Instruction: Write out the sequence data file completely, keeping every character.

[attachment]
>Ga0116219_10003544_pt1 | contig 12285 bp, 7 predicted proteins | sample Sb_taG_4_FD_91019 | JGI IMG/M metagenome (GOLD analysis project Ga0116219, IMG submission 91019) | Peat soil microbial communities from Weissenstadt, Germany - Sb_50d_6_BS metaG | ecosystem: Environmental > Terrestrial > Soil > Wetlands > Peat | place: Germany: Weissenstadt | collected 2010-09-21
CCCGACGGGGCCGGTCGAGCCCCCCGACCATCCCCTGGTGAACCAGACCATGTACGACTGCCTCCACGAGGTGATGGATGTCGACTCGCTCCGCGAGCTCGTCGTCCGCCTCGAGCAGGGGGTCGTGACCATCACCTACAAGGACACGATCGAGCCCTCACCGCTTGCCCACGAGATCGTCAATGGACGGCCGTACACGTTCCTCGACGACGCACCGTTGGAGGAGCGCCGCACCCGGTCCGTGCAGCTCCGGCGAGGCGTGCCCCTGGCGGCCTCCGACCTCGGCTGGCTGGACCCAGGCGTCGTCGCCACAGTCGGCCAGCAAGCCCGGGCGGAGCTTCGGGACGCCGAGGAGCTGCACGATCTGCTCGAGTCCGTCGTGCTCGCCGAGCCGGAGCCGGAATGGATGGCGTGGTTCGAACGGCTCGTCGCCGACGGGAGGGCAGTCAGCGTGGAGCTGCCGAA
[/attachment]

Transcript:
>Ga0116219_10003544_pt1 | contig 12285 bp, 7 predicted proteins | sample Sb_taG_4_FD_91019 | JGI IMG/M metagenome (GOLD analysis project Ga0116219, IMG submission 91019) | Peat soil microbial communities from Weissenstadt, Germany - Sb_50d_6_BS metaG | ecosystem: Environmental > Terrestrial > Soil > Wetlands > Peat | place: Germany: Weissenstadt | collected 2010-09-21
CCCGACGGGGCCGGTCGAGCCCCCCGACCATCCCCTGGTGAACCAGACCATGTACGACTGCCTCCACGAGGTGATGGATGTCGACTCGCTCCGCGAGCTCGTCGTCCGCCTCGAGCAGGGGGTCGTGACCATCACCTACAAGGACACGATCGAGCCCTCACCGCTTGCCCACGAGATCGTCAATGGACGGCCGTACACGTTCCTCGACGACGCACCGTTGGAGGAGCGCCGCACCCGGTCCGTGCAGCTCCGGCGAGGCGTGCCCCTGGCGGCCTCCGACCTCGGCTGGCTGGACCCAGGCGTCGTCGCCACAGTCGGCCAGCAAGCCCGGGCGGAGCTTCGGGACGCCGAGGAGCTGCACGATCTGCTCGAGTCCGTCGTGCTCGCCGAGCCGGAGCCGGAATGGATGGCGTGGTTCGAACGGCTCGTCGCCGACGGGAGGGCAGTCAGCGTGGAGCTGCCGAA